Elizabeth Newson referenced this when she described PDA as being ‘like autism, but …’. For instance:

In PDA, social interaction and communication skills – including eye contact and conversational timing – can seem more conventional or ‘socially accepted’.  Indeed, individuals are often refused autism assessments on these grounds even though NICE guidelines specifically state “Do not not rule out autism because of good eye contact, smiling and showing affection to family members, reported pretend play or normal language milestones” (point 6, pg 5). However, these skills can be misleading and often mask underlying difficulties. For example, whilst expressive language can be fluent and articulate, receptive language may not be so robust. And whilst routines and rigidity may not seem so evident in PDA, intolerance of uncertainty is a key factor and individuals often impose rules/routines on others.

With PDA, individuals are often very comfortable in role play and pretend – to such an extent that a person may actually take on the role and style of other people or animals for extended periods of time. This may be an avoidance approach, a coping mechanism or a response to anxiety, and when examined more closely may sometimes be seen to be rather repetitive in nature or somewhat socially naive.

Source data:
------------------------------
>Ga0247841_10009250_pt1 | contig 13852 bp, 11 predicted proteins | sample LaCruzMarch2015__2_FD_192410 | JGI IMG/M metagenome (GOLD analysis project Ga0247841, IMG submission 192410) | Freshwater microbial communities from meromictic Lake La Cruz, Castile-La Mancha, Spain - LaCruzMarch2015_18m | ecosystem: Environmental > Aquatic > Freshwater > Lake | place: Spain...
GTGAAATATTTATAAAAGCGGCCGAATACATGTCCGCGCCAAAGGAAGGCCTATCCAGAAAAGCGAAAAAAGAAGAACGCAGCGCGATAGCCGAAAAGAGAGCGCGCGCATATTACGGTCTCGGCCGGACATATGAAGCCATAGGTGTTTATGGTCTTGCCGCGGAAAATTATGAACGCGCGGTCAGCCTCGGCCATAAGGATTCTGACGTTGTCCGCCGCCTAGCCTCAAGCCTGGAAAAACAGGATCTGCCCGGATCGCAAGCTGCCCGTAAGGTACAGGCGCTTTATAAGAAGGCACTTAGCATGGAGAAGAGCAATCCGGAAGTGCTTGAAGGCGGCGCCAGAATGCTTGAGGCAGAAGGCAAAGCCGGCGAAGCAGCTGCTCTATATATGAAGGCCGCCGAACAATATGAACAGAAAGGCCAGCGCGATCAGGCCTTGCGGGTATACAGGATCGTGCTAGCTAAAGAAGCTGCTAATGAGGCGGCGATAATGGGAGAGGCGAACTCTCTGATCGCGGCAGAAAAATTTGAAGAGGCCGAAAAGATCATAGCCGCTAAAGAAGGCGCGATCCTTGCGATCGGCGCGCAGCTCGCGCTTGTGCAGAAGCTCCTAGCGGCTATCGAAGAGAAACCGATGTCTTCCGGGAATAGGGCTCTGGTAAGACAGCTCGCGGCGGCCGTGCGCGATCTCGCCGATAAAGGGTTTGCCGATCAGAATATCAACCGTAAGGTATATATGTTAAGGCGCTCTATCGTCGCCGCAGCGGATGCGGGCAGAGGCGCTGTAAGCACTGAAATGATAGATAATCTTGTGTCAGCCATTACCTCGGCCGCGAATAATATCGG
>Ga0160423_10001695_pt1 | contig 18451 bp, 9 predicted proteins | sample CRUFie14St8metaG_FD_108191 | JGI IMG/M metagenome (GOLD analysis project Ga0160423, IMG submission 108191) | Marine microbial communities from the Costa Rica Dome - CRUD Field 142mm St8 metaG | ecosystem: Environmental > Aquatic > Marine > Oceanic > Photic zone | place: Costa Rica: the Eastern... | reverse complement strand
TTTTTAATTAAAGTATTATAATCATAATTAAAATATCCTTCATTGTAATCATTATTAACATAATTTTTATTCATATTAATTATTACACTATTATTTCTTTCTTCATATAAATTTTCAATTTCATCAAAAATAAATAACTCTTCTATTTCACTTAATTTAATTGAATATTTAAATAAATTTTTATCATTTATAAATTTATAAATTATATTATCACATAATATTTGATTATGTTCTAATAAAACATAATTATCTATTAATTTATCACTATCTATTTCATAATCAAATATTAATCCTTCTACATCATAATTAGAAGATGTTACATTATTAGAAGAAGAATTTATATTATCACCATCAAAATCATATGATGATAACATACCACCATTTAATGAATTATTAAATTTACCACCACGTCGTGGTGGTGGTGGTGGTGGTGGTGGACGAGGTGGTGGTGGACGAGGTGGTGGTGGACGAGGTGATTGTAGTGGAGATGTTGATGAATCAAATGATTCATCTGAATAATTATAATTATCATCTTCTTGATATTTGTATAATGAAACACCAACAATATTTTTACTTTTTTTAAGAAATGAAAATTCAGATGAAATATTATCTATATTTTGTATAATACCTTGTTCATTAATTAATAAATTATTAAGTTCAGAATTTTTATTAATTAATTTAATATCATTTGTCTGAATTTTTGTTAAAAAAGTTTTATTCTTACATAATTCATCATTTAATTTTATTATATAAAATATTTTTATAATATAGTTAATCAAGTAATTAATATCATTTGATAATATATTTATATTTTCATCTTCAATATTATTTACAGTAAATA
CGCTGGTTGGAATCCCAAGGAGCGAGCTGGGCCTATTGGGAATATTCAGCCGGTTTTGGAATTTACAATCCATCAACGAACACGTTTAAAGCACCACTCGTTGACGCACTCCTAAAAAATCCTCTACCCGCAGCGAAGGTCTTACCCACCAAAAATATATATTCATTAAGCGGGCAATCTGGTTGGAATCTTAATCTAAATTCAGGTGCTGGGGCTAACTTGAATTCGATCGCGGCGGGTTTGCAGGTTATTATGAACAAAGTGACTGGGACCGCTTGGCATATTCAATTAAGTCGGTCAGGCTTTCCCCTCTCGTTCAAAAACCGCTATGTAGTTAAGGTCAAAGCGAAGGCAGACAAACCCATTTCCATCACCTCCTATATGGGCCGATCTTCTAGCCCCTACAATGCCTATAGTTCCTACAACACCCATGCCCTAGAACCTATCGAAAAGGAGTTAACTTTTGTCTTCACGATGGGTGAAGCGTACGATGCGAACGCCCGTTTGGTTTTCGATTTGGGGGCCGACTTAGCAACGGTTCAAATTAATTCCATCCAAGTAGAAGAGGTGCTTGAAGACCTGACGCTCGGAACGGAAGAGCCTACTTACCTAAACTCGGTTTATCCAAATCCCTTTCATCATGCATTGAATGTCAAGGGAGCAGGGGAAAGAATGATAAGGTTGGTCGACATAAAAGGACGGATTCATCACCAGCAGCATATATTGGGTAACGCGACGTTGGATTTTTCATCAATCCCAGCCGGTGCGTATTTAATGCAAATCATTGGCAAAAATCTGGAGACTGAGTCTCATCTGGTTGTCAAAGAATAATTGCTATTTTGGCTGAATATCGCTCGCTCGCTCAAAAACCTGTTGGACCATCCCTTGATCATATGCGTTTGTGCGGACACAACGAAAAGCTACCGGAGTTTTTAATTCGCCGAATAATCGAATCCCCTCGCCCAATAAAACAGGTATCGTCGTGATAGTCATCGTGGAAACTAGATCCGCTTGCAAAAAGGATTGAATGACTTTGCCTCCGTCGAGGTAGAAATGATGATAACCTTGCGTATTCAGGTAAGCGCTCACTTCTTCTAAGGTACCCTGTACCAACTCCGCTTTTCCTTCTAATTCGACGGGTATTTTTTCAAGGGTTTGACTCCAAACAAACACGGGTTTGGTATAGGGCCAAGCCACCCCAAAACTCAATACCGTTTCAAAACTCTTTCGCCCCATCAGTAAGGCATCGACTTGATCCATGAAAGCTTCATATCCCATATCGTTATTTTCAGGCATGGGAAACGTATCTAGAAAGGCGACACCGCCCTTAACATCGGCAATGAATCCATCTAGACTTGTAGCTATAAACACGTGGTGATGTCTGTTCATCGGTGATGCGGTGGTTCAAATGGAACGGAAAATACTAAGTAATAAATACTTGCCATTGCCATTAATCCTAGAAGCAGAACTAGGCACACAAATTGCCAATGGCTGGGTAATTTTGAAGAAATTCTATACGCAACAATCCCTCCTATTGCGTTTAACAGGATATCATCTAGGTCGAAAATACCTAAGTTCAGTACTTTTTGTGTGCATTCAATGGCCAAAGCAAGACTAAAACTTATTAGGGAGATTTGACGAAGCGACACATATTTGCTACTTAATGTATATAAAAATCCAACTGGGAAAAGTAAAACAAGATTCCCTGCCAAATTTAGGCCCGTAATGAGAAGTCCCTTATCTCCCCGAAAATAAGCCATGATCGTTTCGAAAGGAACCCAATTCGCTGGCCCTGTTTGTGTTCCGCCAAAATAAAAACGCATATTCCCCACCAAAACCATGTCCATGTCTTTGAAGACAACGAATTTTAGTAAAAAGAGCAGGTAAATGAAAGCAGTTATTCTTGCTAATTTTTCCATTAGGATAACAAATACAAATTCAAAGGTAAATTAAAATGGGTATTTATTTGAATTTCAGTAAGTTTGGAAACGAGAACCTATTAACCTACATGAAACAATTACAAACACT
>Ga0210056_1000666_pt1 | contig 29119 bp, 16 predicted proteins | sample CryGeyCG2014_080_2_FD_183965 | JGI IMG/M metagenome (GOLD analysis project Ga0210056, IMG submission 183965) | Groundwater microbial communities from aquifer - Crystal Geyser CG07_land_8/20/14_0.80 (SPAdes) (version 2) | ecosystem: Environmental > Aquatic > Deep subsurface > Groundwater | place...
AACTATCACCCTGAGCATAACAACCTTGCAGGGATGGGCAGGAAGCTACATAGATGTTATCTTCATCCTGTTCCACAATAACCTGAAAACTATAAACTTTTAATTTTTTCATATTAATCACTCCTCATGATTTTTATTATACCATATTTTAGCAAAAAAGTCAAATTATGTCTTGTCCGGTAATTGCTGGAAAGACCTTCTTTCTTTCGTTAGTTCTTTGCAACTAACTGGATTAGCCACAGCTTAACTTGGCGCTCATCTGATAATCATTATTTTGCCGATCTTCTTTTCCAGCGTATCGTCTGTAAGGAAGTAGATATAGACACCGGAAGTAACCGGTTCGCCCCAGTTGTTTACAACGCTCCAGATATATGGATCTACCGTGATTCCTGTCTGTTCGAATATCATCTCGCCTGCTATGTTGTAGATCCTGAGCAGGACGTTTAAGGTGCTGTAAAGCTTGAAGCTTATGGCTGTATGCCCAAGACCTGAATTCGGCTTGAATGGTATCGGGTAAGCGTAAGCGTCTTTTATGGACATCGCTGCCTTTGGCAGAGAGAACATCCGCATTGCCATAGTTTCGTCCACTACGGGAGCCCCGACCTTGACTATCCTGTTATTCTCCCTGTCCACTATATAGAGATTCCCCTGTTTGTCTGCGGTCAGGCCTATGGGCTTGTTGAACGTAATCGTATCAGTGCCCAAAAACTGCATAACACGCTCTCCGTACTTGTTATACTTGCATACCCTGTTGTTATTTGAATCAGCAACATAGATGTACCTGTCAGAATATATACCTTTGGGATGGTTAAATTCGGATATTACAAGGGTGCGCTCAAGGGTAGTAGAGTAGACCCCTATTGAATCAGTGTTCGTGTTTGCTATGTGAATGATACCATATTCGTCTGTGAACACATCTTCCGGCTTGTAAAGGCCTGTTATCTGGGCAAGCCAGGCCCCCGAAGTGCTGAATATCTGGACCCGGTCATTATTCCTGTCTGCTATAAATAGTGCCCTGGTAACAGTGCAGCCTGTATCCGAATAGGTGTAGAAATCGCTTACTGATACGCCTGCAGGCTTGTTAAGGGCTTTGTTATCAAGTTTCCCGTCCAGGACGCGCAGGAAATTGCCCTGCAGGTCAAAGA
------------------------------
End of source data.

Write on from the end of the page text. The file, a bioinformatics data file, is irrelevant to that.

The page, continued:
Some autistic people are very adept at masking, and this is very common with PDA. Masking means that people may be able to hide or ‘hold in’ some of their differences/difficulties in certain environments or with certain people. Significantly, this means that challenges reported in one setting (often home) may not always be seen in others (such as school, college or work) – this can lead to misunderstandings. For further information about masking, please see:

Demand avoidance in itself can be dimensional – varying according to a person’s tolerance for demands at any given time, or varying in different environments or with different people, for instance – so the presentation may be quite variable, unpredictable and confusing.

Last but not least, we often hear that parenting is blamed for a child’s PDA presentation/behaviours (usually due to a lack of awareness and understanding of the PDA profile and the unconventional parenting approaches or support strategies which are helpful with PDA). This can leave parents feeling very isolated and desperate, and in a few cases has even led to suspicions of Fabricated or Induced Illness.